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Lethal Elegance

por Joe Earle

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As the "soul of the samurai," the sword is famously both the symbol and instrument of Japanese military prowess. Less known, at least in the West, is its role as a fashion accessory or status symbol. And more than the weapon itself, it was the sword's metal fittings--from the hand guard to the small decorative plates on the hilt--that reflected the complexities of samurai life. Some fittings were meant to convey the honor and self-control expected of a samurai while on official duty, while other, more flamboyant ones reflected his leisure-time persona as "man about town." Later, when the wearing of swords spread beyond the samurai class, both the decorative function of the fittings and the variety of their designs sharply increased, leading to some of the most sophisticated and accomplished metalwork ever created. Lethal Elegance presents 150 of these remarkable sword fittings, and is one of the few books in a Western language to focus on the visual presentation, rather than the function or culture of the sword. It discusses the many effects achieved with different alloys, the evolution of fittings in relation to changes in warfare, the symbolism of particular motifs, and standards for connoisseurship. Nearly all these fittings were once owned by trained swordsmen, and the weapons they ornamented could surely inflict fatal wounds. But their extraordinary variety and beauty, lavishly illustrated and carefully presented by Joe Earle, also reveal them as marvels of self-expression and personal style.… (mais)
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As the soul fo the samurai, the sord is famously both the symbol and the instrument of Japanese military prowess. Less known, at least in the west, is its role as a fashion accessory or status symbol. And more than the weapon itself, it was the swordd's metal fittings that reflected the complexities of the samurai life, from codes of honor to flamboyant leisure-and that remain among the most sophisticated and accomplished metal work ever created. Lethal Elegance presents 150 of these remarkable sword fittings, and is one of the few books in a western language to focus on their styles and techniques. It discusses the visual effects achieved with different alloys, the evolution of fittings following changes in warfare, the symbolism of motifs, and standards for connoisseurship. Nearly all these fittings were once owned by trained swordsmen, and the weapons they ornamented could surely inflict fatal wounds. But their extraordinary variety and beauty also reveal them as wonders of self-expression and personal style. Joe Earle is Chair of the Department of Art of Asia, Oceania, and Africa at the Museum of Fine Arts, Boston. Formerly Keeper of the Far Eastern Department at London's Victoria and Albert Museum from 1983 to 1987, he was responsible for the creation there of the Toshiba Gallery of Japanese Art. He has curated many exhibitons in Great Britain and the United States, among them 'Japan Style' (1980), 'Visions of Japan' (1991), and 'Splendors of Meiji' (1999). He has also written, edited, and translated many books on Japanese art and culture, including Netsuke: Fantasy and Reality in Japanese Miniature Sculpture, The Japanese Sword, Japanese Art and Design, Flower Bronzes of Japan, Flowers of the Chisel, The Robert S. Huthart Collection of Netsuke, Infinite Spaces: The Art and Wisdom of the Japanese Garden, Japanese Lacquer: The Chiddingstone Castle Collection, and The Robert S. Huthart Collection of Iwami Netsuke.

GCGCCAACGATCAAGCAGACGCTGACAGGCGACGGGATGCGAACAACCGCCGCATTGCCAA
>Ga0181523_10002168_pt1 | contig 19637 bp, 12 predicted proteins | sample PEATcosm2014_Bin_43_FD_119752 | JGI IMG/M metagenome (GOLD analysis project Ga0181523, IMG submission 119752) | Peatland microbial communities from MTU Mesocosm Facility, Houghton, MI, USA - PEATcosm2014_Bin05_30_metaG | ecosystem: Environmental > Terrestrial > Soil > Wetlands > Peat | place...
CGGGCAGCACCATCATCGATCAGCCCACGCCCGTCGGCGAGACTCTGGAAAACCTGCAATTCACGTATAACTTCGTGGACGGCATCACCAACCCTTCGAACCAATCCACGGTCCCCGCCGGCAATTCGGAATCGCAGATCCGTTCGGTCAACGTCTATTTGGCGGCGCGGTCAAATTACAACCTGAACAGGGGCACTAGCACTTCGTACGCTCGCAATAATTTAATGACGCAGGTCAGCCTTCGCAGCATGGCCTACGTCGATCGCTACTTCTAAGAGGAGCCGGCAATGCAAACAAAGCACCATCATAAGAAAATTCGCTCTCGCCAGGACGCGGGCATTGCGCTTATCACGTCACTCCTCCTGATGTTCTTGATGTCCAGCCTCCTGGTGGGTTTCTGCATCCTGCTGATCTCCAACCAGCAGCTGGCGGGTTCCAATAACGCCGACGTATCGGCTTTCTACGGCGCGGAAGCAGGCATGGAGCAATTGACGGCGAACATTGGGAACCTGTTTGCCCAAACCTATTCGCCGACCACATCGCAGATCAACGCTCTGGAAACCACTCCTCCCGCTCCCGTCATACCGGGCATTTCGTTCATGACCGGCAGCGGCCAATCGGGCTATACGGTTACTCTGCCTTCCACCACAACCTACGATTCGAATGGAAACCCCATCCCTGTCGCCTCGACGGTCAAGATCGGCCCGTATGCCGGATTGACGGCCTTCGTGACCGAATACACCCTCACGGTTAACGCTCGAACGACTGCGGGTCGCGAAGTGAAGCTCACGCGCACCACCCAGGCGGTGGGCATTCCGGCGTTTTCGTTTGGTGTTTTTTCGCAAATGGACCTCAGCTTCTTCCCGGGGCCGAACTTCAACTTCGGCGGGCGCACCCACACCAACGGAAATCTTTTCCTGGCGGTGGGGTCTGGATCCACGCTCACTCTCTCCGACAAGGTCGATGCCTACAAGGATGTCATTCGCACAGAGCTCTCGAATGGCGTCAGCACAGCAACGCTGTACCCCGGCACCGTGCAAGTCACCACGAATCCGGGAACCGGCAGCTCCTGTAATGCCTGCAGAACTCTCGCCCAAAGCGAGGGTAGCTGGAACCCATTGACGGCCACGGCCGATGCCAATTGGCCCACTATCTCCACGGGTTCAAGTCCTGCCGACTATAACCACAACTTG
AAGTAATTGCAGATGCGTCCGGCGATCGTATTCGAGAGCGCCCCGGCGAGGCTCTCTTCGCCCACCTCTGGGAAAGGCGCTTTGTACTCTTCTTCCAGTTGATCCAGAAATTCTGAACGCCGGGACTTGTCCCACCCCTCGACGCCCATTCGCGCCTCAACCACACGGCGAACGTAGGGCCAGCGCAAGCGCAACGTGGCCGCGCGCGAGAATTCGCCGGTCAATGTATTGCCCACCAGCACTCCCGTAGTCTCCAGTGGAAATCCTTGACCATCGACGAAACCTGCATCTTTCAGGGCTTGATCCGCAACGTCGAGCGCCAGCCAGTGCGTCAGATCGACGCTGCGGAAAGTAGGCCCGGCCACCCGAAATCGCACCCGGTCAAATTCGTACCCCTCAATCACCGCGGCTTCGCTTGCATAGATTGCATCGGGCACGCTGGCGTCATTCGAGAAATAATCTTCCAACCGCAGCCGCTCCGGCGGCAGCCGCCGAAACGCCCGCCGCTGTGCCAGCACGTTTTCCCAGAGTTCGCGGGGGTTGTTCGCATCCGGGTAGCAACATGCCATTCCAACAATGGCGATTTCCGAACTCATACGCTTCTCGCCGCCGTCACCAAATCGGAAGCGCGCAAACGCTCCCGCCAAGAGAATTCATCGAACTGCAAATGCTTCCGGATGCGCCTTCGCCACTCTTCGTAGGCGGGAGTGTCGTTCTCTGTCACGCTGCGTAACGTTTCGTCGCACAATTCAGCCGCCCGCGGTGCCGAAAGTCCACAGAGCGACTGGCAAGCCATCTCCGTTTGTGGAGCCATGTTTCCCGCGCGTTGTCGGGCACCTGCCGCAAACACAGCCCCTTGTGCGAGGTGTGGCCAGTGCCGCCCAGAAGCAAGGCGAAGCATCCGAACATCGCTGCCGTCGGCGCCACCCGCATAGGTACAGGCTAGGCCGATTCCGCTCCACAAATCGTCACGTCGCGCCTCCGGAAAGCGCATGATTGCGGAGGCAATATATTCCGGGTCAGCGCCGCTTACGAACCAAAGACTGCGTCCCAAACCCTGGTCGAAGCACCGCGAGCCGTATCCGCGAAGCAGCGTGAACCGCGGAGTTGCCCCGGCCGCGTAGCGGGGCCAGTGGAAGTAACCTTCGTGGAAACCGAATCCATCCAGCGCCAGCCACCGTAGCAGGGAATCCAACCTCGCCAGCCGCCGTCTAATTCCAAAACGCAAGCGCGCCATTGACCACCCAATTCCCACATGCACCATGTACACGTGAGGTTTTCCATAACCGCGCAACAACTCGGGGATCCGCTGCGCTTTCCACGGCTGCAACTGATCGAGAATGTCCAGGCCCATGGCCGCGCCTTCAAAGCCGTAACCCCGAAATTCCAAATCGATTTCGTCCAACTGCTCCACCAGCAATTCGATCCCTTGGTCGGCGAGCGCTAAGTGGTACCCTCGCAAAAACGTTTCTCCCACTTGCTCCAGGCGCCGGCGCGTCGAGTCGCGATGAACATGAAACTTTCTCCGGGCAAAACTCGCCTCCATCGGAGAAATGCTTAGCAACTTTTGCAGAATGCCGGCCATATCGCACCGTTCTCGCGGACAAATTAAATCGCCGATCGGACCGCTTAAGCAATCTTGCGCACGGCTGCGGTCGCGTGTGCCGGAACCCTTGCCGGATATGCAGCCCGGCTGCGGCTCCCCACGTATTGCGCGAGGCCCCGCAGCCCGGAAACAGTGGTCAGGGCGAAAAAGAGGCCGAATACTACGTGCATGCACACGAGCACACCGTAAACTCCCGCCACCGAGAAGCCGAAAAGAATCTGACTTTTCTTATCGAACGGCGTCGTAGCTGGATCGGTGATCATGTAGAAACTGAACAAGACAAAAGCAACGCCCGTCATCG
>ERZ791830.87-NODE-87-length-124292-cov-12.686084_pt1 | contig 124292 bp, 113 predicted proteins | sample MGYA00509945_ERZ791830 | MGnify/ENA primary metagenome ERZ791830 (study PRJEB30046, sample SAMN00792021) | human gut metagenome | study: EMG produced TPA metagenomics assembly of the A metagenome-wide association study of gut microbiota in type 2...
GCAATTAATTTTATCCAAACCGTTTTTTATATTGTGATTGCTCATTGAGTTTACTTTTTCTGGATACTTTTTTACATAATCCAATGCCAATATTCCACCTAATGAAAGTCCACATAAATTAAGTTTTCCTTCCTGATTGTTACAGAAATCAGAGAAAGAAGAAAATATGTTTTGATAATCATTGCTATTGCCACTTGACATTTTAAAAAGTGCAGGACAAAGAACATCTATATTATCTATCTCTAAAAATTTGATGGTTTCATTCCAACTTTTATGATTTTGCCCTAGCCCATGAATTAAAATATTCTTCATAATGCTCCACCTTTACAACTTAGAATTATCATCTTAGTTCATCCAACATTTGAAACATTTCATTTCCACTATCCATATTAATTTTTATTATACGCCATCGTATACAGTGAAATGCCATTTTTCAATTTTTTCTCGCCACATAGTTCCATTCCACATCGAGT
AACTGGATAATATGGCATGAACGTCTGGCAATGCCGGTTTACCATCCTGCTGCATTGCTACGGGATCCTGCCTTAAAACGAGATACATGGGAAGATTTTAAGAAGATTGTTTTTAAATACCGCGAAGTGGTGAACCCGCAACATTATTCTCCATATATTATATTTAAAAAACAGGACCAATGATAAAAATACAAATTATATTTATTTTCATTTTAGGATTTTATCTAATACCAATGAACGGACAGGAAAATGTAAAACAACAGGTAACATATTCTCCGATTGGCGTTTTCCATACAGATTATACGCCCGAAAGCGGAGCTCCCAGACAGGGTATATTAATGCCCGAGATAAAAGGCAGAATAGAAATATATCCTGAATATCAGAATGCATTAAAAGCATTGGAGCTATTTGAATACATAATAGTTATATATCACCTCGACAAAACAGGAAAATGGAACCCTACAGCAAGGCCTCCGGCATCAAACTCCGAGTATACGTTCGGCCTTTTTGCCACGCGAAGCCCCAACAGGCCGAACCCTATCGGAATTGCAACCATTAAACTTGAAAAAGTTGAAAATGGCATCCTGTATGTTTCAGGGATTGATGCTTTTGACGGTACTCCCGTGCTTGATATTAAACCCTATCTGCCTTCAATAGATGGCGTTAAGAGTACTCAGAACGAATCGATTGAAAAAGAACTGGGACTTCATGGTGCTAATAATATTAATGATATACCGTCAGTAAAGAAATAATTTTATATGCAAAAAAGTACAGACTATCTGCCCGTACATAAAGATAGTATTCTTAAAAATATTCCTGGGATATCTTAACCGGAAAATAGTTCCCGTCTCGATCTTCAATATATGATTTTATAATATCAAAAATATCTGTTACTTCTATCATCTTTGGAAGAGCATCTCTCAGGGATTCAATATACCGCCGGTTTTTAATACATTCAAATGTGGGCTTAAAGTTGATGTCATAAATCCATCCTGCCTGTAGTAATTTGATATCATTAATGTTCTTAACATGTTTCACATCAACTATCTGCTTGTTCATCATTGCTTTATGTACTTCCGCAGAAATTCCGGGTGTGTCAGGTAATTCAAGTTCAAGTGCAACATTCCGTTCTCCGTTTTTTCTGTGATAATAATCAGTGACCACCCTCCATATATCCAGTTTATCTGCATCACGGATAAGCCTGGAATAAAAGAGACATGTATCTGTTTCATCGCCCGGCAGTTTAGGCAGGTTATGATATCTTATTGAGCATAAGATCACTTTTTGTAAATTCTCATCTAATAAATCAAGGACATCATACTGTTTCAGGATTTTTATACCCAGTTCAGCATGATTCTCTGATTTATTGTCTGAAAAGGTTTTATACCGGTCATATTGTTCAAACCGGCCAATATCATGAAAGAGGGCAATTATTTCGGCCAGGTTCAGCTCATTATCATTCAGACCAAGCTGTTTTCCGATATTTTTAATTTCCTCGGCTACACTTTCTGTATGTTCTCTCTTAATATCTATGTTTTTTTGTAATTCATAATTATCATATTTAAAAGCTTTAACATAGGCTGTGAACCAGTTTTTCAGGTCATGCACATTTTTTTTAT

IrimiNow | Feb 12, 2011 |
A detailed look at the artistry of the metal fittings on Japanese swords - mostly the round tsuba (sword guards).

This was another exhibit that I didn't see, but the catalog alone makes up for it. Hundreds of pictures, most in color, of these unique works of art. ( )
  SeiShonagon | Jun 3, 2006 |
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As the "soul of the samurai," the sword is famously both the symbol and instrument of Japanese military prowess. Less known, at least in the West, is its role as a fashion accessory or status symbol. And more than the weapon itself, it was the sword's metal fittings--from the hand guard to the small decorative plates on the hilt--that reflected the complexities of samurai life. Some fittings were meant to convey the honor and self-control expected of a samurai while on official duty, while other, more flamboyant ones reflected his leisure-time persona as "man about town." Later, when the wearing of swords spread beyond the samurai class, both the decorative function of the fittings and the variety of their designs sharply increased, leading to some of the most sophisticated and accomplished metalwork ever created. Lethal Elegance presents 150 of these remarkable sword fittings, and is one of the few books in a Western language to focus on the visual presentation, rather than the function or culture of the sword. It discusses the many effects achieved with different alloys, the evolution of fittings in relation to changes in warfare, the symbolism of particular motifs, and standards for connoisseurship. Nearly all these fittings were once owned by trained swordsmen, and the weapons they ornamented could surely inflict fatal wounds. But their extraordinary variety and beauty, lavishly illustrated and carefully presented by Joe Earle, also reveal them as marvels of self-expression and personal style.

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